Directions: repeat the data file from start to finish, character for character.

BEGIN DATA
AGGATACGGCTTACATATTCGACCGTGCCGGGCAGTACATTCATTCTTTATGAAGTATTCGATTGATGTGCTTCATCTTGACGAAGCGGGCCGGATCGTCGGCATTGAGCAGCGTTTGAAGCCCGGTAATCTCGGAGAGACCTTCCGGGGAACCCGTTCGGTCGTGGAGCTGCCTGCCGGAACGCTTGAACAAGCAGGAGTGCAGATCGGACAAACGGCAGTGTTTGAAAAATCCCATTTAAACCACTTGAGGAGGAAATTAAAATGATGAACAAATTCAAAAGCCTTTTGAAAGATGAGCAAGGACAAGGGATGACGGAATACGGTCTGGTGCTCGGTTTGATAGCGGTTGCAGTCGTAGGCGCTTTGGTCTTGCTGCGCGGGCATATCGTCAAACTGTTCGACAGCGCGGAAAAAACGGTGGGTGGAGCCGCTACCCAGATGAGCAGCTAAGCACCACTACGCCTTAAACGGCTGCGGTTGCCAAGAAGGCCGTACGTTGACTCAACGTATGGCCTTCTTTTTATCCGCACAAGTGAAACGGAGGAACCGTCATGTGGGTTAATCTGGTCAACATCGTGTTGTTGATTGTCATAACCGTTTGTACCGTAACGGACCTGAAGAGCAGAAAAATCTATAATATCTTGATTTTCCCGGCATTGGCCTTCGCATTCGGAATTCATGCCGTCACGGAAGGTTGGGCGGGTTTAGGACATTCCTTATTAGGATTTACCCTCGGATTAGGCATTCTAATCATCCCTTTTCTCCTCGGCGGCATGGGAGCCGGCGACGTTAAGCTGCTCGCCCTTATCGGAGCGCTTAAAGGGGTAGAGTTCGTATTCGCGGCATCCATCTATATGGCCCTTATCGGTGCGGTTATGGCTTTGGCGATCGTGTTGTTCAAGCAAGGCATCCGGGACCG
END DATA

AGGATACGGCTTACATATTCGACCGTGCCGGGCAGTACATTCATTCTTTATGAAGTATTCGATTGATGTGCTTCATCTTGACGAAGCGGGCCGGATCGTCGGCATTGAGCAGCGTTTGAAGCCCGGTAATCTCGGAGAGACCTTCCGGGGAACCCGTTCGGTCGTGGAGCTGCCTGCCGGAACGCTTGAACAAGCAGGAGTGCAGATCGGACAAACGGCAGTGTTTGAAAAATCCCATTTAAACCACTTGAGGAGGAAATTAAAATGATGAACAAATTCAAAAGCCTTTTGAAAGATGAGCAAGGACAAGGGATGACGGAATACGGTCTGGTGCTCGGTTTGATAGCGGTTGCAGTCGTAGGCGCTTTGGTCTTGCTGCGCGGGCATATCGTCAAACTGTTCGACAGCGCGGAAAAAACGGTGGGTGGAGCCGCTACCCAGATGAGCAGCTAAGCACCACTACGCCTTAAACGGCTGCGGTTGCCAAGAAGGCCGTACGTTGACTCAACGTATGGCCTTCTTTTTATCCGCACAAGTGAAACGGAGGAACCGTCATGTGGGTTAATCTGGTCAACATCGTGTTGTTGATTGTCATAACCGTTTGTACCGTAACGGACCTGAAGAGCAGAAAAATCTATAATATCTTGATTTTCCCGGCATTGGCCTTCGCATTCGGAATTCATGCCGTCACGGAAGGTTGGGCGGGTTTAGGACATTCCTTATTAGGATTTACCCTCGGATTAGGCATTCTAATCATCCCTTTTCTCCTCGGCGGCATGGGAGCCGGCGACGTTAAGCTGCTCGCCCTTATCGGAGCGCTTAAAGGGGTAGAGTTCGTATTCGCGGCATCCATCTATATGGCCCTTATCGGTGCGGTTATGGCTTTGGCGATCGTGTTGTTCAAGCAAGGCATCCGGGACCG